Haley defiantly remains in 2024 primary race despite all polls showing Trump will be the nominee

 February 13, 2024

Former U.N. Ambassador and South Carolina Gov. Nikki Haley has resisted the mounting calls for her to drop out of the 2024 Republican primary race and defiantly continues to run her campaign for the GOP nomination, local ABC affiliate WCIV reported this week.

That includes the continuation of a bus tour across her home state and taking critical shots against the frontrunner candidate, former President Donald Trump, ahead of South Carolina's primary election on Feb. 24.

Haley's longshot bid to supplant Trump as the party's standard-bearer thus goes on despite virtually all of the local and national polls showing that she will be decisively defeated, potentially in embarrassing fashion, by her former boss who, despite his legal troubles, is poised to once again by the Republican nominee in the November general election.

Haley still challenging frontrunner Trump

CBS News reported on a recent survey, conducted with YouGov, of nearly 1,500 registered voters in South Carolina and found that Palmetto State voters were far more likely to vote for the former president over their former governor in the upcoming primary election, by a margin of 65-30%.

The pollsters found that Haley being a native South Carolinian made no difference to around 75% of the state's voters, that around 76% classified her as not being part of Trump's "MAGA movement," and that Trump's prior record as president garnered substantially more approval that Haley's prior record as governor.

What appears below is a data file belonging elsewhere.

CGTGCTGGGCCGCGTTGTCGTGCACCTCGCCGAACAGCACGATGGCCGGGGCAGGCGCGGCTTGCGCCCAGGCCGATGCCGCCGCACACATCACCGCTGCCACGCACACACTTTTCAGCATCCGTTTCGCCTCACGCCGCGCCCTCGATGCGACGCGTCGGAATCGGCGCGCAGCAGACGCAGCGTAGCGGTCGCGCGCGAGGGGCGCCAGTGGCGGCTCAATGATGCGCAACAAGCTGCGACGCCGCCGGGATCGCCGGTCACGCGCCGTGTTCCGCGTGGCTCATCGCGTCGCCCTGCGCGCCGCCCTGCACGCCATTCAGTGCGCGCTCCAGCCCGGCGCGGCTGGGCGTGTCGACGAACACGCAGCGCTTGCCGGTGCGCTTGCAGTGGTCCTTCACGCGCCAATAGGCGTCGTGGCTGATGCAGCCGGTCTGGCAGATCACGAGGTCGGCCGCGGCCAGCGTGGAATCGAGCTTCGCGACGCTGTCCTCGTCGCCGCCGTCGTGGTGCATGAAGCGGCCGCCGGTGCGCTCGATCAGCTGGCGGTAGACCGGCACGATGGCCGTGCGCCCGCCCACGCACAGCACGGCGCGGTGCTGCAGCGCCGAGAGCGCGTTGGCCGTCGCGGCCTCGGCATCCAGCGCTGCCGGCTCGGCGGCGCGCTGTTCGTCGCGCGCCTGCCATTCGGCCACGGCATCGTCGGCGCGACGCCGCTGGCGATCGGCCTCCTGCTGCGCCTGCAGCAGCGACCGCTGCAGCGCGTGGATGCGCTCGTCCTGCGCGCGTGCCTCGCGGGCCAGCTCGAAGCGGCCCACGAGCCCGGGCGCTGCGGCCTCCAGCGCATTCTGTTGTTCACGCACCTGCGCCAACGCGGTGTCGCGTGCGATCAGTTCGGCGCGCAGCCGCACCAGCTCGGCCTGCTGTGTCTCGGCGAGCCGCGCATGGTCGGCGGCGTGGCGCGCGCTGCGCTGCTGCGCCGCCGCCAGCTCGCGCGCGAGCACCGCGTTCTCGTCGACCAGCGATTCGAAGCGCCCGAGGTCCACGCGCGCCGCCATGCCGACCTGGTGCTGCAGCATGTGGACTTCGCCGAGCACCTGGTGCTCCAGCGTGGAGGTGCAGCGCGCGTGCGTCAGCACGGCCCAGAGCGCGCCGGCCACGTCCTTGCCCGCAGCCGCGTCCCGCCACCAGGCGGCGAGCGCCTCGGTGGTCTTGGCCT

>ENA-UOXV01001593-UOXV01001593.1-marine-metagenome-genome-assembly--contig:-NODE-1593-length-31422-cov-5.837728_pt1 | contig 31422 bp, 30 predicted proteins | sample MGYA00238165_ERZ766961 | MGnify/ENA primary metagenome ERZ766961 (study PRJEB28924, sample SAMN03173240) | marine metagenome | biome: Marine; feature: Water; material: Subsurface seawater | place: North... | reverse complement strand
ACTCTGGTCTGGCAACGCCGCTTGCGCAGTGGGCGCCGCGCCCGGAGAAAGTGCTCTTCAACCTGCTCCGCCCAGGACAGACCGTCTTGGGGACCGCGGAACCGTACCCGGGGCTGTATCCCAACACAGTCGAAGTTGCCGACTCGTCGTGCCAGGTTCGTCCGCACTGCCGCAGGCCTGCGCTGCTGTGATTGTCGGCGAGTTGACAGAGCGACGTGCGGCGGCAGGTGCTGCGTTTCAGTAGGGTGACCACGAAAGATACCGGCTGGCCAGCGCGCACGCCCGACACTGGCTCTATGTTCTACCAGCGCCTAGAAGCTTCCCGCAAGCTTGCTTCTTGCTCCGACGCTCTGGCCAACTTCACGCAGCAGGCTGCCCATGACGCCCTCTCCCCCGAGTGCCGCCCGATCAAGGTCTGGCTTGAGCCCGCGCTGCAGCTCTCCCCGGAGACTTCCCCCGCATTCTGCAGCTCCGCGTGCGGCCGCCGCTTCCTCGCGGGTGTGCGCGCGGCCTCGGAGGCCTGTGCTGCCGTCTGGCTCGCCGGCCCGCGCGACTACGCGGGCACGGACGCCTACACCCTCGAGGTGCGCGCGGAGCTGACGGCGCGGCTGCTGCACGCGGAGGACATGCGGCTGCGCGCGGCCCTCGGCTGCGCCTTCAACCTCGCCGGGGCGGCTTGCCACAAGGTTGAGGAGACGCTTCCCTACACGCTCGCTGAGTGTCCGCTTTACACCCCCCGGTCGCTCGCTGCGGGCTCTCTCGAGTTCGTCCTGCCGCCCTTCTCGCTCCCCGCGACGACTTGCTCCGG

It was further revealed that most South Carolinians thought that Trump was more willing to "fight" on their behalf than Haley and that he was "tough" and "prepared" and a "strong leader" in comparison to Haley, who only bested Trump in the category of who was more "likable."

The poll also showed that voters largely rejected Haley's argument that Trump's legal woes were a reason to vote for her, that his being a convicted felon would disqualify him from being president, that her critiques of his mental fitness were "unfair," that his policies would be more helpful to them than hers, and that he had a better chance than her of defeating President Joe Biden.

All the polls show Trump on track for decisive victory in South Carolina primary

The results of that CBS News/YouGov poll, particularly its topline of former President Trump leading former Ambassador and Gov. Haley by 35 points, appear to be in line with other state-level and national polls that show a similar or even larger margin between the two candidates.

Indeed, the RealClearPolling average of 2024 GOP primary polls showed that, nationally, Trump has around 74.3% support from voters in comparison to just 18.1% for Haley -- a margin of 56.2 points.

As for South Carolina, an average of that state's polls gave the former president 63.7% support, which is more than 32 points higher than the former ambassador and governor's 31% support among her former constituents.

May still drop out before South Carolina primary to avoid embarrassing defeat

South Carolina's The State reported last week that while Haley has been insistent that she's "not going anywhere" and intends to remain in the Republican primary race, at least through Super Tuesday on March 5, many political pundits and former officials in the Palmetto State don't believe her and suspect she will eventually drop out of the race, perhaps sooner rather than later.

One key factor in those estimations is the belief that Haley will likely want to avoid a potentially embarrassing -- and possibly career-ending -- defeat in her home state in the coming weeks.

Those pundits further surmised that if Haley dropped out before likely losing South Carolina by double digits, she would be able to preserve her acquired status as a top candidate and fundraiser for future election cycles.

However, Haley seems intent on remaining in the race as an alternative to Trump, particularly if his re-election campaign falters or his legal woes bring him down, even if poll after poll shows that most GOP voters don't want her to be the party's nominee.

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